Let's commit to work toward our common goal: A nation where all of us are winners, all of us have shelter, food and education.

Today is Nelson Mandela’s birthday. To honor him, July 18 was declared Mandela Day by a unanimous vote at the UN in 2008. And yesterday was Hannah Senesh’s birthday. It seems that I have a pattern of reflecting on events that are a day apart.

Mandela has always been one of my heroes. I cannot understand how he maintained his dignity, his political awareness, his passion, his commitment and his hope during 27 years of incarceration, mostly in solitary confinement. Somehow he emerged from that imprisonment ready to lead his country, South Africa, with forgiveness of his captors and oppressors at the core of his vision for building a new nation. Unbelievable and completely inspiring. He was fierce and gentle, a warrior for peace and compassion and justice.

Hannah Senesh in a British uniformHannah Senesh was a Jewish girl born July 17, 1921 in Budapest. In 1939, at 18, Senesh emigrated alone to the British protectorate of Palestine. She joined the Jewish underground and could have safely stayed far from the carnage in Europe, but she felt she had to go back and try to help. She joined the British armed forces and was trained as a paratrooper with the mission of returning to Europe to work with the Resistance and help the Allies, and also with the hope of rescuing her mother. A few months after successfully parachuting in, she was captured by Hungarian police and tortured for days, without ever revealing any information. Condemned to death for treason, she was executed by a firing squad. She refused to wear a blindfold and looked into her executioner’s faces. She was 23 years old. One of her most famous poems is, “Blessed is the Match.”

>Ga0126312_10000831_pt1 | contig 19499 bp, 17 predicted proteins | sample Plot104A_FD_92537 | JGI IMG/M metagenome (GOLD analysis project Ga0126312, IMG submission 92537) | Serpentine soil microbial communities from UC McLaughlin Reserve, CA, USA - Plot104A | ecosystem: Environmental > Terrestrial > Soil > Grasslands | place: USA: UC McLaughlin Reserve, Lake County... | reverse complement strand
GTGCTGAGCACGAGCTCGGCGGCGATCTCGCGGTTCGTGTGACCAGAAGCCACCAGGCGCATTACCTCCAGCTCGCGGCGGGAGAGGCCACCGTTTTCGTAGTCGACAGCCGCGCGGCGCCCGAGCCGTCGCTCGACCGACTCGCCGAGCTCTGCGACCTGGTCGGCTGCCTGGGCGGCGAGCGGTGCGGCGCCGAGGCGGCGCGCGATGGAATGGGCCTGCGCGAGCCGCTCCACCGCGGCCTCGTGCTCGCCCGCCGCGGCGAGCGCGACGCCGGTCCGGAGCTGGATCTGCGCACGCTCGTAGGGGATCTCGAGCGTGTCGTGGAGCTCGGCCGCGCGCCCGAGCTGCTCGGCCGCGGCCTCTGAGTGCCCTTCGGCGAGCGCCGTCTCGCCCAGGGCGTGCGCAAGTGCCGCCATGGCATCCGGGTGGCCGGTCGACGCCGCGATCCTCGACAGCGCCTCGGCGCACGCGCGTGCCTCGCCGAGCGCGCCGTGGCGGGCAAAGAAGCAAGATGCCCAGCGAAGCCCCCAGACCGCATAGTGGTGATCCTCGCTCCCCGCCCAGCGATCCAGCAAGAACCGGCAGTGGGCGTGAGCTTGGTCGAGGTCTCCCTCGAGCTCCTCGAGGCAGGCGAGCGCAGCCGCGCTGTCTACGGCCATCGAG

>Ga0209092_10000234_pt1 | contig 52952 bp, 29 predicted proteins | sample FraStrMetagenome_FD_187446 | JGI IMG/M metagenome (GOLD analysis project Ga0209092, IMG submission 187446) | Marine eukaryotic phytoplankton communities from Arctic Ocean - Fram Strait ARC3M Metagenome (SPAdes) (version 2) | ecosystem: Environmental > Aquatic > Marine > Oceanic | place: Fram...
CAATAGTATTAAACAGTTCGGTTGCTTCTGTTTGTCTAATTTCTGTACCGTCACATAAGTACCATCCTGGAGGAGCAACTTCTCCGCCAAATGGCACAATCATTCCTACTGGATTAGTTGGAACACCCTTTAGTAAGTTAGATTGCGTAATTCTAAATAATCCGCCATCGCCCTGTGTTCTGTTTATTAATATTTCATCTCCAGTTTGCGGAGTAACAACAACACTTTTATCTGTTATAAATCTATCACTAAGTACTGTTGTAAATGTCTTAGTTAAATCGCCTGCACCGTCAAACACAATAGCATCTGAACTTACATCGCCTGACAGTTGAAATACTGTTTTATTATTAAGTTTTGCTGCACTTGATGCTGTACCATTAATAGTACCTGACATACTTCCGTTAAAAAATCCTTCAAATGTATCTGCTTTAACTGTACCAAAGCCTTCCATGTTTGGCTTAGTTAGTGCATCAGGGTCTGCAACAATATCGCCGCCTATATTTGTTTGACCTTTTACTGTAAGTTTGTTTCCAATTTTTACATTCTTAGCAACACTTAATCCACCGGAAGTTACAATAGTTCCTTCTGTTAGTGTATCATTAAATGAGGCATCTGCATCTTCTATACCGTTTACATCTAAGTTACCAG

Blessed is the match consumed in kindling flame.
Blessed is the flame that burns in the secret fastness of the heart.
Blessed is the heart with strength to stop its beating for honour’s sake.
Blessed is the match consumed in kindling flame
.

Both Senesh and Mandela risked everything to fight for dignity for all people.

As I was writing, Roz called me over to see something our friend, the incredible choreographer, Carolyn Dorfman, just posted on Facebook. It’s a beautiful video about Ahmad Joudeh, a Syrian man, who always felt he had to dance—despite everything his family did to discourage him, despite Syria being at war–invaded by two terrorist groups—Al Qaeda and Isis. Both groups threatened his life more than once, for dancing. Joudeh had the back of his neck tattooed in the very spot where the terrorist executioners decapitate people. The sentence, in Arabic, reads “Dance or die.” A Dutch filmmaker researching dance in Syria saw something about Joudeh on Facebook and wanted to tell his story. You’ll have to watch this clip to find out what happened. But let’s just say I’m ending with an upbeat story. And, as it turns out, there is again the theme of the power of the arts to convey the stories—through poetry and dance.

What to do with all of this information? On Mandela Day, we are all encouraged to
“Take action. Inspire change. Make every day a Mandela Day.” Their website has plenty of suggestions. https://www.mandeladay.com/

More information about Hannah Senesh courtesy of the Holocaust Memorial and Education Resource Center of Florida

February 22, 1943 – Hannah Senesh

This is the video about Joudeh that so moved me.
https://www.facebook.com/fusionmedianetwork/videos/2035042753188359/

Article about Joudeh in The Guardian. https://www.theguardian.com/global-development-professionals-network/2017/mar/13/its-dance-or-die-the-ballet-dancer-forbidden-to-perform-by-islamic-state

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